Credits: The sensational pictures with the sun shining in this posting that capture the spirit of North Berwick are from Golf Club Atlas.


David Sucher said...

"Two of the unquestionably best golf courses in the world, both located in Scotland, are curiously not ranked in the world's top 100."

It is good to learn that these "Top 100" lists should not be taken too seriously at all; it's not as though North Berwick and Prestwick are obscure and hidden away at the antipodes on a private estate. So one should not go overboard and spend tens of thousands of dolars, several years and perhaps (?) a great deal of social capital on getting to play The List as The List is flawed from the outset!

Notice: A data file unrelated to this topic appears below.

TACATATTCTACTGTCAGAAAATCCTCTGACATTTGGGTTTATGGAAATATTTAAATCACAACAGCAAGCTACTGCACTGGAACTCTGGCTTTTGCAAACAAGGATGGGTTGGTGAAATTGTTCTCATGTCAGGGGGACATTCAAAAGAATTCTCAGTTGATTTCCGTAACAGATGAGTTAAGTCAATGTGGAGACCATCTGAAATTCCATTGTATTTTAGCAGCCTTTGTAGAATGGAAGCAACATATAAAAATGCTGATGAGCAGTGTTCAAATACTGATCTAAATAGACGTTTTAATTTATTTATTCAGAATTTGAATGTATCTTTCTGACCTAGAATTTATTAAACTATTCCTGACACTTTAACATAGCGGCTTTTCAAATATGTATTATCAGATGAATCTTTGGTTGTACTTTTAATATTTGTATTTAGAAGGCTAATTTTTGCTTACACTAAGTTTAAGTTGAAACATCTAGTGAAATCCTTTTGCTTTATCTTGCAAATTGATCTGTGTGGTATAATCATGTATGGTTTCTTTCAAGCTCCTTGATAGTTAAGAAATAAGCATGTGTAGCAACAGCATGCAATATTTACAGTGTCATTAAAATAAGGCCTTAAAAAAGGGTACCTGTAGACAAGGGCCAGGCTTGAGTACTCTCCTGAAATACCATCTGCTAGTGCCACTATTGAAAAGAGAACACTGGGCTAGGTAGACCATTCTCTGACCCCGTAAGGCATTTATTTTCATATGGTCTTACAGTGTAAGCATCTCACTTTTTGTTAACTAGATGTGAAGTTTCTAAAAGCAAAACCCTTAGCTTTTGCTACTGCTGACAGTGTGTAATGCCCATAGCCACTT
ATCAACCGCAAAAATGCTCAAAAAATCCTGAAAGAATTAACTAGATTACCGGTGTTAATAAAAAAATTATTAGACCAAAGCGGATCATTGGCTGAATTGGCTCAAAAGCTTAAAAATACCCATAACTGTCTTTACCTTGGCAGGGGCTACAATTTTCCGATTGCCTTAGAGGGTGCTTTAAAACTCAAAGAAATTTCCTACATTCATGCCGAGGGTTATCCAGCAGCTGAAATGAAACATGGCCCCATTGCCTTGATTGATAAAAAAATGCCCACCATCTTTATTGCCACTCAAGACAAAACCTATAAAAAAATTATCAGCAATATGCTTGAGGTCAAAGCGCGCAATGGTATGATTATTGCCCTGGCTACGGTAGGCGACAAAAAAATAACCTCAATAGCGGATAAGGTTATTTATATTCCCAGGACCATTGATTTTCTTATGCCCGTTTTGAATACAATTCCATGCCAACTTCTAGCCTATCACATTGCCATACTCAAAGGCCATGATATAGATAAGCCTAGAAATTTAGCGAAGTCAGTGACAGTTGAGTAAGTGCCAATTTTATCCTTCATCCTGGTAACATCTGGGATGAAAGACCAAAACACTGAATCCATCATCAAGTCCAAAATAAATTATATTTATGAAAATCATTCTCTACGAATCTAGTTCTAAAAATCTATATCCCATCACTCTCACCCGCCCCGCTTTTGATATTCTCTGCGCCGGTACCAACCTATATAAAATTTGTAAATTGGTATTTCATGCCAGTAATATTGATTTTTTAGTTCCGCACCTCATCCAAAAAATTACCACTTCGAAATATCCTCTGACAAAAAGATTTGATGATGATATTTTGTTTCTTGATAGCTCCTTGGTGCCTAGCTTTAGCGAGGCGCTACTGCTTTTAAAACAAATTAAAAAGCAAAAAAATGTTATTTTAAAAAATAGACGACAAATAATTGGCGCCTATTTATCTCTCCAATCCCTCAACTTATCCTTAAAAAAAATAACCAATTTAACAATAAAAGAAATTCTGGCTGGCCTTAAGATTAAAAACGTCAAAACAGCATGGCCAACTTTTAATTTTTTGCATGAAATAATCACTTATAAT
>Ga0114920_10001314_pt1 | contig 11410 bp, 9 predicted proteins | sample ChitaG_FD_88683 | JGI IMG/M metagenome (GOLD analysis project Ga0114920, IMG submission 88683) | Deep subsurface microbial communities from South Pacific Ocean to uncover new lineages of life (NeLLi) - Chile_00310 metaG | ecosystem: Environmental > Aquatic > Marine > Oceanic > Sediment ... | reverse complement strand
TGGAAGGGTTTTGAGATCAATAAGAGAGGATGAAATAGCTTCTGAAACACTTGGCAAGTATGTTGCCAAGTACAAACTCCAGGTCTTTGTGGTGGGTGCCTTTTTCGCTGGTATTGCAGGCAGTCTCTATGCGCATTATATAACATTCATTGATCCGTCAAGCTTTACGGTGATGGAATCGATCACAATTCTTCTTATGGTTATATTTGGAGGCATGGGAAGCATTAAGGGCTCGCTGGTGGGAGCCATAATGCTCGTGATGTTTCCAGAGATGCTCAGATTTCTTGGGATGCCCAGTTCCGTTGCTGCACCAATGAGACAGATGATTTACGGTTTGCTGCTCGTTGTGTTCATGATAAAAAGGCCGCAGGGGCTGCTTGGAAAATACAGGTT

This post makes your quest to play the Top 100 all the more quixotic: even when succeed, you do not.

I love it.

Top 100 Golfer said...


I like it. I'm thinking of renaming the blog "the quixotic golfer." The definition perfectly sums me up: extravagantly chivalrous or romantic; visionary, impractical, impracticable impulsive and often rashly unpredictable.

Robert Thompson said...

No doubt in my mind that both Prestwick and North Berwick should be on any Top 100 list. It is just wrong that they are not...

The London Golfer said...

I hate that wall infront of the green. I've hit it a number of times... and the one later on across your drive after the Redan style par 3.

North Berwick is a stunningly good course.

And btw, you've played a hell of a lot of courses! Where on earth do you find the time?!?

Top 100 Golfer said...

London Golfer - thanks for the comments. Life's purpose is to play golf, how does one not find time to play all these courses?